If Barack Obama or John McCain wants to find a federal program that wastes hundreds of billions of dollars, he can take the scalpel (or better yet the hatchet) to the national war on drugs. Economists, physicians, police chiefs and prison wardens have repeatedly concluded that the drug war has been a very costly failure over the past four decades, but then neither Obama nor McCain needs to hear the truth from any expert -- because each of them can draw on his own painful personal experience.
From opposite ends of the social and economic scale, both candidates have observed the casualties and injustices of American drug policy. Both should be able to understand why the system of punishment must be replaced by a paradigm of medical treatment. And both seem reluctant to discuss the subject for obvious reasons.
In "Dreams From My Father," his candid and moving memoir, Obama admits that as a young man he got high, using marijuana regularly, and that he was on the way toward something worse during his high school and college years. Although he stops just short of confessing that he snorted cocaine occasionally, when he could "afford" it, he has never denied using coke, as the book clearly implies. He watched at least one friend go to prison while others succumbed to heroin addiction.
"Junkie. Pothead. That's where I'd been headed: the final, fatal role of the young would-be black man," he writes.
After Obama overcame the angst that had had caused him to seek solace in dope, he tells of watching the devastation of Chicago's South Side -- and especially of the children who lived there -- by the crack epidemic. Government and society seemed powerless to prevent the ruin caused by crack and smack; the Prohibition-like policies that drove up prices, tempted kids to become dealers and corrupted the police force accomplished nothing.
As a community organizer, Obama came to know those alienated, dangerous kids and their families intimately. The only certainty for him was that the young people swept up into addiction, prosecution and incarceration were not to blame for their circumstances -- that they were "the consequences of a malnourished world."
Meanwhile, upstairs in the overnourished world, beer heiress and Senate wife Cindy McCain was scheduled to write her own memoir this year. Last spring she got an advance that reportedly came close to a million dollars for a book that would tell not only about her relationship with her husband, John, but, according to the Wall Street Journal, would also recount "her past battle with an addiction to painkillers." Originally scheduled to appear in September, her book was abruptly canceled only a month after the publisher bought it. The McCain campaign explained that with the demands of campaigning, she simply wouldn't have the time (despite the hiring of a ghostwriter).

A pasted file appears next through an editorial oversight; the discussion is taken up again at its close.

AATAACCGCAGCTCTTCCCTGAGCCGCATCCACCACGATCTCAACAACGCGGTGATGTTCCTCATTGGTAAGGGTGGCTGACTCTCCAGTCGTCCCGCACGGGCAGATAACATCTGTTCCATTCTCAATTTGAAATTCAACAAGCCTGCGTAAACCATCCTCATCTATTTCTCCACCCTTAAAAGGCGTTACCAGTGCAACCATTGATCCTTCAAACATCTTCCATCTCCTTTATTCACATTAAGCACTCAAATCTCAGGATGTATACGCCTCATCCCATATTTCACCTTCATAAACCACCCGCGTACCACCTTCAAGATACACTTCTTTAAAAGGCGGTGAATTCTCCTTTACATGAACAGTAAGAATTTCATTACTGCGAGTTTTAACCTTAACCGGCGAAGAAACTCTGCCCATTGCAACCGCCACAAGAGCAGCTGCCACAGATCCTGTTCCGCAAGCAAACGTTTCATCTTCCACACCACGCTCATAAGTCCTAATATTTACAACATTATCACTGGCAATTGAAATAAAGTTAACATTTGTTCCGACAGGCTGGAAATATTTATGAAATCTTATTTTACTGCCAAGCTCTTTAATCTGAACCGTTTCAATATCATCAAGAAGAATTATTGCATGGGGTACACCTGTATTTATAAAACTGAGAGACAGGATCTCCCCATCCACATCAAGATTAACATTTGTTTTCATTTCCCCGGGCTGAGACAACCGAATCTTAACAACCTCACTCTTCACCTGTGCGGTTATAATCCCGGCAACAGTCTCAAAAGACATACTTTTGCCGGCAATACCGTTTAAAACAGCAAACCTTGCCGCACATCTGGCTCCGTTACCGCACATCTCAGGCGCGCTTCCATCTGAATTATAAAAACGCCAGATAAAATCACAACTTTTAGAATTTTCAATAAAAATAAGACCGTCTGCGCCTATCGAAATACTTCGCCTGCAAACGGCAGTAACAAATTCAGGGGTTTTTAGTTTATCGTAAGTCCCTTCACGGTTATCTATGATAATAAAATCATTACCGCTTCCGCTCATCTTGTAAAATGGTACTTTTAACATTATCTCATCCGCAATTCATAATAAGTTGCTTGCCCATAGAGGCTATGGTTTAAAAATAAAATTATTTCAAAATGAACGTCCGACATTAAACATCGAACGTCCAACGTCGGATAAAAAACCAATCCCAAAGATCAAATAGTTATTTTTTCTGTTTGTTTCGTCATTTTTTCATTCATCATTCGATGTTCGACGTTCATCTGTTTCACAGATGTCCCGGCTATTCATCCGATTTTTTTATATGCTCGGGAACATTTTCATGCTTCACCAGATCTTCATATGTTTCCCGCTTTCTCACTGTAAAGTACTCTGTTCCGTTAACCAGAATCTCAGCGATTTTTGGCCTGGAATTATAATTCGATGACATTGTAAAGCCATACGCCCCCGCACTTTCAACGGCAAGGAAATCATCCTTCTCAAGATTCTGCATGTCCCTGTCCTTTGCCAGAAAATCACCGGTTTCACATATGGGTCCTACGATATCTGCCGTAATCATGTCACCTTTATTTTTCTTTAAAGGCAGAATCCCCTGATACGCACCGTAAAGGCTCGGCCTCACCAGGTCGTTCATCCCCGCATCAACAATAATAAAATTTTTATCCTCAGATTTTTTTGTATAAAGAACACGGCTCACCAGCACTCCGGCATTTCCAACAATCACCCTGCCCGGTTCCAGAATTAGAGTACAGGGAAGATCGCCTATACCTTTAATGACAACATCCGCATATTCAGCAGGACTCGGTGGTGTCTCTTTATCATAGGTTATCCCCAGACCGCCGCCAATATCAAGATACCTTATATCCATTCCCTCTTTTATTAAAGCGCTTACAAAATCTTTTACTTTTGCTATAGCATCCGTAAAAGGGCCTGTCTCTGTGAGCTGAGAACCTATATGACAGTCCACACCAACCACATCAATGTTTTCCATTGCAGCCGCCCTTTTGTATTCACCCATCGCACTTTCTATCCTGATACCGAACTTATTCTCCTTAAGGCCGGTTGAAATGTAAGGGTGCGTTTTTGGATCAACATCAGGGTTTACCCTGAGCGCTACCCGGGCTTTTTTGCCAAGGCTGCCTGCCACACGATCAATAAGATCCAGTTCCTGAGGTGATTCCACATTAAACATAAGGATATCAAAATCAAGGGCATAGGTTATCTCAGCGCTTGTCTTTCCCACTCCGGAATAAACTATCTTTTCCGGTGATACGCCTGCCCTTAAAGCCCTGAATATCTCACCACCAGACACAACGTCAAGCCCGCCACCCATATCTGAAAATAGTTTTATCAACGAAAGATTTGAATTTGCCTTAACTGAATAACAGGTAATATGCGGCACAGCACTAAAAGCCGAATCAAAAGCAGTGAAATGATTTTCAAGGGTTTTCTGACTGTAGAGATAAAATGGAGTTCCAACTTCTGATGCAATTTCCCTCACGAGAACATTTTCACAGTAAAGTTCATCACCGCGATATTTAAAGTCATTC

But it is hard to imagine why she or husband John would want to excavate any unhappy memories of her Percocet period. Her battle with addiction included a series of major felony offenses in the early '90s, which included falsifying prescriptions, stealing drugs from a medical charity she founded and underwrote with her family fortune, and inducing doctors and other employees of that charity to help her obtain Percocet and other Schedule III narcotics illegally. The Drug Enforcement Administration opened an investigation of her after a former employee, whose name she had used to obtain drugs, reported her criminal misuse of her charity. At the time, seasoned defense attorneys in Arizona believed that she could face up to 20 years in prison if convicted on half a dozen counts (and that if her name had been José Lopez, she surely would have).
But Cindy McCain avoided prosecution by federal authorities. Instead, like so many other wealthy and high-profile drug offenders -- and unlike so many of the young offenders Obama knew, whose crimes were no worse than hers -- she was allowed into what is known as a "diversion" program. Rather than being sent to jail, she went into rehab. Now it's as if none of those terrible things had ever happened to her -- and why would anyone bring them up?
The only reason to talk about past drug abuse by Barack Obama or Cindy McCain is to point out the waste and injustice of the ongoing drug war. Both of them broke the law, repeatedly, by their own admission, but neither deserved to go to prison and no useful purpose would have been served by punishing them.
Today we spend well over $50 billion annually at the federal, state and local levels on a domestic war that has never achieved any of its objectives and never will. If either of the presidential candidates still believes that this is a worthwhile investment of our money, despite his own experience, it would be fascinating to hear him explain why.